Whenever we bootstrap a new Angular project a main.ts file is automatically generated, this is the application entry point, basically where the main module should be loaded to a web page (the App module by default).

For our web component, we need a new and different main file, so that it can be the entry point for the component.

In the same folder of the web component module, create a file named web-component.main.ts with the following content:

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 import { WebComponentModule } from "./web-component.module"; import { platformBrowserDynamic } from "@angular/platform-browser-dynamic"; const bootstrap = () => platformBrowserDynamic().bootstrapModule(WebComponentModule); bootstrap().catch((err) => console.error(err));

It’s almost identical to the main.ts created by Angular, but it loads the WebComponentModule instead of the AppModule.

But it’s not over yet, we need to declare this new project so that angular/cli can figure out how to build it. This is where we edit the angular.json file, adding a new “project” to it, alongside the ping-pong-view-angular one. Let’s call it “ping-pong-view-wc”:

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 { "\$schema": "./node_modules/@angular/cli/lib/config/schema.json", "version": 1, "newProjectRoot": "projects", "cli": { "packageManager": "yarn" }, "projects": { "ping-pong-view-angular": { … }, "ping-pong-view-wc": { "projectType": "application", "root": "", "sourceRoot": "src", "architect": { "build": { "builder": "@angular-devkit/build-angular:browser", "options": { "outputPath": "dist/wc", "index": "src/index.html", "main": "src/app/web-component/web-component.main.ts", "polyfills": "src/polyfills.ts", "tsConfig": "tsconfig.wc.json", "aot": true, "assets": ["src/favicon.ico", "src/assets"], "styles": ["src/styles.css"], "scripts": [] }, "configurations": { "production": { "fileReplacements": [ { "replace": "src/environments/environment.ts", "with": "src/environments/environment.prod.ts" } ], "optimization": true, "outputHashing": "none", "sourceMap": false, "namedChunks": false, "extractLicenses": true, "vendorChunk": false, "buildOptimizer": true, "budgets": [ { "type": "initial", "maximumWarning": "500kb", "maximumError": "1mb" }, { "type": "anyComponentStyle", "maximumWarning": "2kb", "maximumError": "4kb" } ] } } } } } }, "defaultProject": "ping-pong-view-angular" }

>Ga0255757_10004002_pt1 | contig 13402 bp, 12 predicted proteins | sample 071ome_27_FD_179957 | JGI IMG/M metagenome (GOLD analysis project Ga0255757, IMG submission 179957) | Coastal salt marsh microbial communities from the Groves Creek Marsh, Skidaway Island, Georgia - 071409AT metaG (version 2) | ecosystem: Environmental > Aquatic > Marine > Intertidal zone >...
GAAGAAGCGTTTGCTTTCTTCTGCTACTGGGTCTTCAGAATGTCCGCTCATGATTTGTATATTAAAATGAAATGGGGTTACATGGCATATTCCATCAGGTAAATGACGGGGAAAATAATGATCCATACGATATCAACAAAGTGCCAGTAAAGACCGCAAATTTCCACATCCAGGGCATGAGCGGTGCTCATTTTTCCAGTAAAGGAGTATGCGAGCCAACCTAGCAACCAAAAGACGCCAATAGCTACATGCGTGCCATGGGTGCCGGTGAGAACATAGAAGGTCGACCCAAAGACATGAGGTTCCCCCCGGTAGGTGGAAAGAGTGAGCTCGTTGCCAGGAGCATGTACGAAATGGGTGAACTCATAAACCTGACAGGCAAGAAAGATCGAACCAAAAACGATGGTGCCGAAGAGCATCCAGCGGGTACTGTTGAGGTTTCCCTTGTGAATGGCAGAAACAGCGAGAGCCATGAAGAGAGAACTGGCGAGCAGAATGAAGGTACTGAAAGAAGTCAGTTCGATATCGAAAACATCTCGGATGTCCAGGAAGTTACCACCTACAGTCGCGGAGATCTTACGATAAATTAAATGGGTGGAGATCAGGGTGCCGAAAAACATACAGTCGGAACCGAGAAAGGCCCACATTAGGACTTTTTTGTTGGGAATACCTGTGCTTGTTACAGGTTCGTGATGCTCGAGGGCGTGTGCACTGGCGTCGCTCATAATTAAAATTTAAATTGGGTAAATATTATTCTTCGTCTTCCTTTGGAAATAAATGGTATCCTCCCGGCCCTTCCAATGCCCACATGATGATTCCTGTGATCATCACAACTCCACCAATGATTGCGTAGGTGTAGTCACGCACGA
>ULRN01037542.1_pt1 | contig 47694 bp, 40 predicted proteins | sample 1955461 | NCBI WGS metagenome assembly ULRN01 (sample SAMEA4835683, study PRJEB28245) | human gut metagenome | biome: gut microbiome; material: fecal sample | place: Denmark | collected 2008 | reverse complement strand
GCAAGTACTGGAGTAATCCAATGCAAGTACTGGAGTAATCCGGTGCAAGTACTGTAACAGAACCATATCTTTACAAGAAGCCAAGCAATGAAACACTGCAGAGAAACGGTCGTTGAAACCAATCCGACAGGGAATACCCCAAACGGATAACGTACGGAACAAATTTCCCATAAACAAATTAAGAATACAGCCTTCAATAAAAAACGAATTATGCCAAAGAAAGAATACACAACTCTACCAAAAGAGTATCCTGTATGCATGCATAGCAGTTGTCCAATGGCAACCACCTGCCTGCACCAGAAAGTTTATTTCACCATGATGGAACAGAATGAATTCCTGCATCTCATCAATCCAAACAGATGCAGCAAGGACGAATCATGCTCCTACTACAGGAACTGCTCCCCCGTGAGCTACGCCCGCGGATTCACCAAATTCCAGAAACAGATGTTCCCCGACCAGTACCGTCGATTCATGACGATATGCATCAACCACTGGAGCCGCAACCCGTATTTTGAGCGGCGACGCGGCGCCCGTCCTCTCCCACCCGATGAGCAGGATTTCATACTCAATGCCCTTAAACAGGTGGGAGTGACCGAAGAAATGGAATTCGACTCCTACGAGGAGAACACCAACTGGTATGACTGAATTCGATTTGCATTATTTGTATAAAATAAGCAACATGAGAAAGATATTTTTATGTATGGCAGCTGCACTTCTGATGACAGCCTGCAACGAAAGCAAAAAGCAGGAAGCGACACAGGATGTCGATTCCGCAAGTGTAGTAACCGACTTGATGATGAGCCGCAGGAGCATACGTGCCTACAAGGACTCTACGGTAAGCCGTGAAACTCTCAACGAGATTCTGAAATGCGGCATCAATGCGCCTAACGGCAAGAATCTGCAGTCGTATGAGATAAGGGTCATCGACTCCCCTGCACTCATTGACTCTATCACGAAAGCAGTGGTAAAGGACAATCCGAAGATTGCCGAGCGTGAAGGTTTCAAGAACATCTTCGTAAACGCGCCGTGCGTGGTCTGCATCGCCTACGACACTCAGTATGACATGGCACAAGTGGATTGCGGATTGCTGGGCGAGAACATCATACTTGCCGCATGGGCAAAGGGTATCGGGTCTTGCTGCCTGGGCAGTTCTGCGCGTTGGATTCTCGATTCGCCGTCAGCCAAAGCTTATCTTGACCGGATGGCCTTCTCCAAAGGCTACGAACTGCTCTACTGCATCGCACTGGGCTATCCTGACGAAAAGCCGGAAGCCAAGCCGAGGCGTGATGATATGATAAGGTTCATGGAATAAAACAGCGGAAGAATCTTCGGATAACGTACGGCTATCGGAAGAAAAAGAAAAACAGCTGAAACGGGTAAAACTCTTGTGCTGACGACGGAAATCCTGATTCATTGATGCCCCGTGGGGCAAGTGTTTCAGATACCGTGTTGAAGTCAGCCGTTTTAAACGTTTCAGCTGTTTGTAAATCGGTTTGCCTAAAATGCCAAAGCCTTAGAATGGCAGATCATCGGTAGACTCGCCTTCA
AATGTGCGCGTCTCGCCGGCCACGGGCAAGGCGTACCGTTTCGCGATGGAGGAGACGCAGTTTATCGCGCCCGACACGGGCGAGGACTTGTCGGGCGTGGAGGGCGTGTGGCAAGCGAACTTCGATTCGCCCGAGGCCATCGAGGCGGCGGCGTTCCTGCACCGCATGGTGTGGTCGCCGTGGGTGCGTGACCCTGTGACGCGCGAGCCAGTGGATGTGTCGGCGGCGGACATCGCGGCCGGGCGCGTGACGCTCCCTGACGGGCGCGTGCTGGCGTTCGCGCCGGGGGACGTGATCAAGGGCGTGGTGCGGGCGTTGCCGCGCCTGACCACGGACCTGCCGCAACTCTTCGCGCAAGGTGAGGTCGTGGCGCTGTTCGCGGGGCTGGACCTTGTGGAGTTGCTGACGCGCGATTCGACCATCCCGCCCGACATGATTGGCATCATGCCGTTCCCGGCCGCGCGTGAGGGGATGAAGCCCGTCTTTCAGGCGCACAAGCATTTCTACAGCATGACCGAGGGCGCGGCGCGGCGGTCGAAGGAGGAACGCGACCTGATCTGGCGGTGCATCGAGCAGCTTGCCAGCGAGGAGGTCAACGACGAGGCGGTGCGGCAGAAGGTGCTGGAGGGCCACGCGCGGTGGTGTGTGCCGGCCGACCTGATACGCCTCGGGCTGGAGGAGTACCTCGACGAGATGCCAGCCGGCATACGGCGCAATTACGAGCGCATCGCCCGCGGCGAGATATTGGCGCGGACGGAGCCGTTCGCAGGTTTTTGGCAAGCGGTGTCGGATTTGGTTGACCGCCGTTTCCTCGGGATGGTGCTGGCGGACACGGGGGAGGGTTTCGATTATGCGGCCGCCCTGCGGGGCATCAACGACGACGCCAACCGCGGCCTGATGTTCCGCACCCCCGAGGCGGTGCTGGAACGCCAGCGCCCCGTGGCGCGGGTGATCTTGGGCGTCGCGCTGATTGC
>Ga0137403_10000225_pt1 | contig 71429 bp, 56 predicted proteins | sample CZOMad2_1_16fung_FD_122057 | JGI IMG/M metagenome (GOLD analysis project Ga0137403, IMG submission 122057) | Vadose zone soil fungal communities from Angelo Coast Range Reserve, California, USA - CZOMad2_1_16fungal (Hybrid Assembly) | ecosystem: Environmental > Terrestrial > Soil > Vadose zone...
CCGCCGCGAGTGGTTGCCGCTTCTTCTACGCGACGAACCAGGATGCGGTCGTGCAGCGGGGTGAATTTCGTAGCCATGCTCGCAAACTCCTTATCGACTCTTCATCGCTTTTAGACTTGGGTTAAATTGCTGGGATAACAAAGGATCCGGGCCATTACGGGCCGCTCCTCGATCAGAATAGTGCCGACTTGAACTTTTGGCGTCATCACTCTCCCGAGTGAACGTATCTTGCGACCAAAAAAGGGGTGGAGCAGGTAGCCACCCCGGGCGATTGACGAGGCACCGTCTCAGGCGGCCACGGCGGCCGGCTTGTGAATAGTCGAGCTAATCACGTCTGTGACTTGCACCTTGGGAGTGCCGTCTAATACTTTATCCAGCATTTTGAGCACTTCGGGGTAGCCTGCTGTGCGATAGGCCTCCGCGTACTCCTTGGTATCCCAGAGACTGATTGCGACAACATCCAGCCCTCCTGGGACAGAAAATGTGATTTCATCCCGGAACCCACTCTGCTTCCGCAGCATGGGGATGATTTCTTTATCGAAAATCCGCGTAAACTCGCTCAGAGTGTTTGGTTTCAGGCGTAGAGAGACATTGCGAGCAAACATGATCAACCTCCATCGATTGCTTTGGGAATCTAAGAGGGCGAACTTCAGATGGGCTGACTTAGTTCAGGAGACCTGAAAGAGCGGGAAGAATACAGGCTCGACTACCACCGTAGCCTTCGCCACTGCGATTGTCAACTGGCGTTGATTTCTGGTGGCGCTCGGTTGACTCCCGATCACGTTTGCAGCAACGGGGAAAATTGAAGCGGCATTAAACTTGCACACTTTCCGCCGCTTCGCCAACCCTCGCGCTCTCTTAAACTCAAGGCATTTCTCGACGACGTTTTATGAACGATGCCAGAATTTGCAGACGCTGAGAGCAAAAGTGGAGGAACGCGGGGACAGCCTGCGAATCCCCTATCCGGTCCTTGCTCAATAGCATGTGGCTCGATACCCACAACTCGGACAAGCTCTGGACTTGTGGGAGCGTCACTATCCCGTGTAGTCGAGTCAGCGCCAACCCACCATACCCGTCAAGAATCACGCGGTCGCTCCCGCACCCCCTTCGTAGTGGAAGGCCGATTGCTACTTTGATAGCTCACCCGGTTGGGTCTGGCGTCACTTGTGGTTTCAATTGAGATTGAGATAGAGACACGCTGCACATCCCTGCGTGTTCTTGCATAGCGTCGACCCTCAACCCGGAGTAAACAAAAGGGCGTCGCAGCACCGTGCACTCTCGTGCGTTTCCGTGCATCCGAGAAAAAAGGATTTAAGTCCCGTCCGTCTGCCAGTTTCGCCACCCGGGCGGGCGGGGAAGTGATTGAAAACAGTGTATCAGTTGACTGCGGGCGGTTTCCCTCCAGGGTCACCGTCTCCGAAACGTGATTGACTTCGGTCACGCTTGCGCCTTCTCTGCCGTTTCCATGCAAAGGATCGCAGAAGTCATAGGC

view raw angular.json hosted with ❤ by GitHub

It’s important to create a new tsconfig file specifically for this new build so that the correct files are included and the build is output to a new directory:

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 { "extends": "./tsconfig.json", "compilerOptions": { "outDir": "./dist/wc", "types": [] }, "files": ["src/app/web-component/web-component.main.ts", "src/polyfills.ts"], "include": ["src/app/web-component/*.d.ts"] }

### Build scripts

Finally is time to build our Web Component, and for that new scripts can be added to your package.json:

"scripts": {
...
"build:wc": "ng build ping-pong-view-wc && yarn run build:wc:concat",
"build:wc:concat": "cat dist/wc/polyfills.js dist/wc/runtime.js dist/wc/main.js > dist/wc/index.js",
...
}